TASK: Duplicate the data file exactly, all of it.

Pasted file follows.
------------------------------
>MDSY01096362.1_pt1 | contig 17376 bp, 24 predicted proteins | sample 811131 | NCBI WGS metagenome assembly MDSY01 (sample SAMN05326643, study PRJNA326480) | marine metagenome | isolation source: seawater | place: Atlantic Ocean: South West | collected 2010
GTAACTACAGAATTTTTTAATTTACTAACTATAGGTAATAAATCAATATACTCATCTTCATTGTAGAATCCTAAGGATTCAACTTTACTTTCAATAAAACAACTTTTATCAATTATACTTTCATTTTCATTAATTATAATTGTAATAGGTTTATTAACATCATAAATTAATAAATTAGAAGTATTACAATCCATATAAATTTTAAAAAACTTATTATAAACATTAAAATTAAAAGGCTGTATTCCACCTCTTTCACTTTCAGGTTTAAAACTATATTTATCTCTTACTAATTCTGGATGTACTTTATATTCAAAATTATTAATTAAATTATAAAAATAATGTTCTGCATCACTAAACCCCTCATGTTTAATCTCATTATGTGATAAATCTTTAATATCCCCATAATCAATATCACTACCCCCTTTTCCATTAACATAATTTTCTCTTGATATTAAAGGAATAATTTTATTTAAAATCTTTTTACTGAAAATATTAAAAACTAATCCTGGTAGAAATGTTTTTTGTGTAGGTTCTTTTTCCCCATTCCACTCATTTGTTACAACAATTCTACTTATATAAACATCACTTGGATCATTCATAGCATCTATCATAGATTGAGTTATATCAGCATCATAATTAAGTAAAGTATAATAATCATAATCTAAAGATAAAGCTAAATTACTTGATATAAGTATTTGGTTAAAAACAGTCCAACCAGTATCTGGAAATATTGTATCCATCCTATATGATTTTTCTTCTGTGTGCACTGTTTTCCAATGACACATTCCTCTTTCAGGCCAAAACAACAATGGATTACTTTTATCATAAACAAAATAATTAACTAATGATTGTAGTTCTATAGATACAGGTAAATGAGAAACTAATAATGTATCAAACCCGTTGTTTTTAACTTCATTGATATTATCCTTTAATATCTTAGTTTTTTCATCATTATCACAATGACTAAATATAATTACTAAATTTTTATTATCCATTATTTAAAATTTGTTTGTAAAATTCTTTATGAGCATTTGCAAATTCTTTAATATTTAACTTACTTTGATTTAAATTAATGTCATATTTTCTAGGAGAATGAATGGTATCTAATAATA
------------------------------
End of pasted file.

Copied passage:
>MDSY01096362.1_pt1 | contig 17376 bp, 24 predicted proteins | sample 811131 | NCBI WGS metagenome assembly MDSY01 (sample SAMN05326643, study PRJNA326480) | marine metagenome | isolation source: seawater | place: Atlantic Ocean: South West | collected 2010
GTAACTACAGAATTTTTTAATTTACTAACTATAGGTAATAAATCAATATACTCATCTTCATTGTAGAATCCTAAGGATTCAACTTTACTTTCAATAAAACAACTTTTATCAATTATACTTTCATTTTCATTAATTATAATTGTAATAGGTTTATTAACATCATAAATTAATAAATTAGAAGTATTACAATCCATATAAATTTTAAAAAACTTATTATAAACATTAAAATTAAAAGGCTGTATTCCACCTCTTTCACTTTCAGGTTTAAAACTATATTTATCTCTTACTAATTCTGGATGTACTTTATATTCAAAATTATTAATTAAATTATAAAAATAATGTTCTGCATCACTAAACCCCTCATGTTTAATCTCATTATGTGATAAATCTTTAATATCCCCATAATCAATATCACTACCCCCTTTTCCATTAACATAATTTTCTCTTGATATTAAAGGAATAATTTTATTTAAAATCTTTTTACTGAAAATATTAAAAACTAATCCTGGTAGAAATGTTTTTTGTGTAGGTTCTTTTTCCCCATTCCACTCATTTGTTACAACAATTCTACTTATATAAACATCACTTGGATCATTCATAGCATCTATCATAGATTGAGTTATATCAGCATCATAATTAAGTAAAGTATAATAATCATAATCTAAAGATAAAGCTAAATTACTTGATATAAGTATTTGGTTAAAAACAGTCCAACCAGTATCTGGAAATATTGTATCCATCCTATATGATTTTTCTTCTGTGTGCACTGTTTTCCAATGACACATTCCTCTTTCAGGCCAAAACAACAATGGATTACTTTTATCATAAACAAAATAATTAACTAATGATTGTAGTTCTATAGATACAGGTAAATGAGAAACTAATAATGTATCAAACCCGTTGTTTTTAACTTCATTGATATTATCCTTTAATATCTTAGTTTTTTCATCATTATCACAATGACTAAATATAATTACTAAATTTTTATTATCCATTATTTAAAATTTGTTTGTAAAATTCTTTATGAGCATTTGCAAATTCTTTAATATTTAACTTACTTTGATTTAAATTAATGTCATATTTTCTAGGAGAATGAATGGTATCTAATAATA